Star Tribune front page gets it wrong: overstates Photo ID, other voting requirements

One of Minnesota’s election-year flashpoints is photo ID; Republican-leaning “election integrity” groups want to mandate it for voting, but state law doesn’t require it.

However, a front-page error on the Star Tribune makes it seem like the ID forces have already won. The paper’s “Voting Tips” does not distinguish between registered voters — who need no other ID to vote — and those registering on Election Day. (Update: the Strib has corrected the web version.)

Under the heading “What You Need,” the Strib states:

All that’s required is a legal photo identification card, a utility bill showing a voter’s residence or a signed affidavit from another resident in the voter’s precinct.

The item makes it seem like all voters need such things, but it’s actually an incomplete version of what same-day registrants need. The complete list of same-day registration options, from the Secretary of State’s website:

To register at your polling place on Election Day, you must bring one of the following with your current name and address to verify your residence in the precinct :

  • A valid Minnesota driver’s license, learner’s permit, Minnesota ID card, or receipt for any of these
  • A valid student ID card including your photo, if your college has provided a student housing list to election officials
  • A Tribal ID card that contains your picture and signature 
  • A valid registration in the same precinct under a different name or address 
  • A notice of late registration sent to you by your county auditor or city clerk
  • A voter registered in the same precinct as you who can confirm your address with a signed oath
  • An employee of the residential facility where you live who can confirm your address with a signed oath
  • Both 1) a photo ID from the list below, and 2) a current bill from the list below with your current name and address in the precinct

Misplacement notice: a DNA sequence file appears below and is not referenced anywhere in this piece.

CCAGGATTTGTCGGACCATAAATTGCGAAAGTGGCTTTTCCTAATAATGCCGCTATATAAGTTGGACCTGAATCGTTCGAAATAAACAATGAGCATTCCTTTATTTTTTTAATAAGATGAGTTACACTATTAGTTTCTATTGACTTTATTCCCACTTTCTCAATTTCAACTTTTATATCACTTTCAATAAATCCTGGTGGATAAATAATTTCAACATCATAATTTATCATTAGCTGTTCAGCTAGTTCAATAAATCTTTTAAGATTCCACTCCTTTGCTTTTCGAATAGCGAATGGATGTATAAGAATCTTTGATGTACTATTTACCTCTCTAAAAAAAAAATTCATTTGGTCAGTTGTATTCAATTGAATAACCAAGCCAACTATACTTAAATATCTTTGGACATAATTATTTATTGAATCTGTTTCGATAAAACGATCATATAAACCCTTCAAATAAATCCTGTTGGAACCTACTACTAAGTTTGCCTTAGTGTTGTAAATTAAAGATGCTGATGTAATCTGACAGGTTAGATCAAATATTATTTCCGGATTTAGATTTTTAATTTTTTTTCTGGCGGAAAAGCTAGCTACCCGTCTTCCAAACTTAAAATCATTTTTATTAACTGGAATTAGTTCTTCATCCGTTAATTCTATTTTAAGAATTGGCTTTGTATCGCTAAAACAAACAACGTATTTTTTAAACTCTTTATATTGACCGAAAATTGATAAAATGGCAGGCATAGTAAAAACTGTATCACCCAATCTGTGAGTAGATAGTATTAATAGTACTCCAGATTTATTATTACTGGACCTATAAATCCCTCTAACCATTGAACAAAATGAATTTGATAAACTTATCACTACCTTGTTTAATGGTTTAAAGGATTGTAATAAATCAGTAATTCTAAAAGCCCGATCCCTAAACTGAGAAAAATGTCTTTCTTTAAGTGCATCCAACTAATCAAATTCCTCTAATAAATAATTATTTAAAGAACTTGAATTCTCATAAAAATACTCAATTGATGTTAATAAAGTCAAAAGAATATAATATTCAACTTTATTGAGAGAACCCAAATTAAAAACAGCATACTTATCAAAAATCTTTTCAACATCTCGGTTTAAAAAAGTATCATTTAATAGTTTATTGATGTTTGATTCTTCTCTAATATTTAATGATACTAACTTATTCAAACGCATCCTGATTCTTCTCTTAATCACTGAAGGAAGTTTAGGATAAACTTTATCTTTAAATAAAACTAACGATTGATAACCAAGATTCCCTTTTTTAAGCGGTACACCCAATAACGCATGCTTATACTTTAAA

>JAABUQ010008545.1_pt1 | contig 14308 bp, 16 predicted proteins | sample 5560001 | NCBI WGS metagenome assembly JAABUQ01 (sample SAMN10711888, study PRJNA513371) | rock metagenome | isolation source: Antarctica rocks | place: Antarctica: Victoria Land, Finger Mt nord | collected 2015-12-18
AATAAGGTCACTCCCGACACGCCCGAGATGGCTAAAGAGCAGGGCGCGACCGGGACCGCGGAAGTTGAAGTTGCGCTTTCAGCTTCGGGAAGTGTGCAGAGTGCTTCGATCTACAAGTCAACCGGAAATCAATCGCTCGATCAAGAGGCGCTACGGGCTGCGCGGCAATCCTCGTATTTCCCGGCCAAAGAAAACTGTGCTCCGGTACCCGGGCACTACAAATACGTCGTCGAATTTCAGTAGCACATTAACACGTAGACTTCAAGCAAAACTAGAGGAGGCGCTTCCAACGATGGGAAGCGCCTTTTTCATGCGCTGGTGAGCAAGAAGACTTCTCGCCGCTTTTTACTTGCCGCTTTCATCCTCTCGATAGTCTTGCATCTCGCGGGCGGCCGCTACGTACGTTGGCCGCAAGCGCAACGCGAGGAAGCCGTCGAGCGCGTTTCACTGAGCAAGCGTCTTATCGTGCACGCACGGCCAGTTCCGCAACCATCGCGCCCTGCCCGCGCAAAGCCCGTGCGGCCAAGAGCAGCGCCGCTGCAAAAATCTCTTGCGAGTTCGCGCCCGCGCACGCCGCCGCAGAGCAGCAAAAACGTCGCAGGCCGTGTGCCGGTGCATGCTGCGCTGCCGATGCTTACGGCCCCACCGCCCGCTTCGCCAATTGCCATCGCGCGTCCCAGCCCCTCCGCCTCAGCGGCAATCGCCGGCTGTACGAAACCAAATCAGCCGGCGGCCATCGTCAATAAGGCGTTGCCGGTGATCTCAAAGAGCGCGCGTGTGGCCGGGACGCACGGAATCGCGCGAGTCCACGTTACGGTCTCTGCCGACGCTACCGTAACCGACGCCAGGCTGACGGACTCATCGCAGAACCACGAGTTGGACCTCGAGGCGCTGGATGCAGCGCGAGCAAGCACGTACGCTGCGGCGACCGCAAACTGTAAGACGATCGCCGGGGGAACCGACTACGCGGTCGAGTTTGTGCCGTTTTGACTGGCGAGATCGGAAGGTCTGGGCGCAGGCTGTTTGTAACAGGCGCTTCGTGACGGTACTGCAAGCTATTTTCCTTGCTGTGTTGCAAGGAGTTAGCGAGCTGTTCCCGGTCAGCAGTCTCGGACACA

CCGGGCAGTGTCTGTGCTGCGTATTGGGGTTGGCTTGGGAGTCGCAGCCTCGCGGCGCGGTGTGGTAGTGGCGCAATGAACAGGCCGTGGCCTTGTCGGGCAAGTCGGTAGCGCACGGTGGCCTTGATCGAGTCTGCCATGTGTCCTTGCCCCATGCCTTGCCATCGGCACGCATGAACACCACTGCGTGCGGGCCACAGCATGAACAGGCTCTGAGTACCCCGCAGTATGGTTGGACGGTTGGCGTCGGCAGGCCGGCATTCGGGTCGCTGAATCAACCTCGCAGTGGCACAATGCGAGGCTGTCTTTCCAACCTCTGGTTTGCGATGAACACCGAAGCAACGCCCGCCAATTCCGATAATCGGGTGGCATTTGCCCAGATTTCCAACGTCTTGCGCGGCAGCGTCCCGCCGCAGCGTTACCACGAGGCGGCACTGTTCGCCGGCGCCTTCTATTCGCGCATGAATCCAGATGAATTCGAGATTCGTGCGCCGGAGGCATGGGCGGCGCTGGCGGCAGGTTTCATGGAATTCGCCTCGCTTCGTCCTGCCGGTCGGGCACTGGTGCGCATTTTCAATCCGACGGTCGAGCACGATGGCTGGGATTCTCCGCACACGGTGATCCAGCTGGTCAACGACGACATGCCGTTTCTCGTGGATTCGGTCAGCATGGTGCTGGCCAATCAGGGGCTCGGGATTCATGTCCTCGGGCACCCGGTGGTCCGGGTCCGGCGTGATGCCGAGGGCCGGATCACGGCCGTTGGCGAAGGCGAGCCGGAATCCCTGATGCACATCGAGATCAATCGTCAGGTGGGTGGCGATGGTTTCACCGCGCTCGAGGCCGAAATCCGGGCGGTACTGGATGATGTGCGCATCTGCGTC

• Photo IDs (may be expired)
      • Minnesota Driver’s License
      • Minnesota ID Card
      • United States Passport
      • United States Military ID Card
      • Tribal ID Card
      • Minnesota University, College, or Technical College ID Card
    • Bills (delivered electronically or by mail)
      • Utility bill due within 30 days of election day:
        • Telephone (landline, cell, VOIP, etc.) 
        • TV (cable, satellite, etc.)
        • Internet services
        • Electric
        • Gas
        • Solid Waste
        • Sewer Services
        • Water 
      • Rent statement dated within 30 days of election day that itemizes utilities
      • Current student fee statement

The Strib item does provide a link to the secretary of state’s website, and a hotline: 1-877-600-VOTE (8683).

Given the Strib’s daily circulation and web traffic, the error could, at the very least, flood helplines on a day already complicated by “election integrity” challenges. And let’s hope no races are decided by Franken-Coleman margins.

You can also learn about all our free newsletter options.

Comments (11)

  1. Submitted by Tim Walker on 11/02/2010 - 09:56 am.

    Maybe the STrib shouldn’t have fired all those copy editors, eh?

  2. Submitted by Addy Free on 11/02/2010 - 10:05 am.

    That is exactly what I was just saying to some buddies.

  3. Submitted by Craig Westover on 11/02/2010 - 10:07 am.

    Why the “” around “election integrity”? Doesn’t seem very “objective.”

    The ultimate validity of an election is that the people accept the results. That requires people are confident that everyone who wanted to vote had a real opportunity to vote AND the that the results were not swayed by fraud and coercion. It requires more than a high turnout and more than photo ID.

    If either side were serious about honest elections we would have a strict process of voter registration (including photo ID) and the state would play an active role in registering voters and ensuring that registered voters have proper voting ID.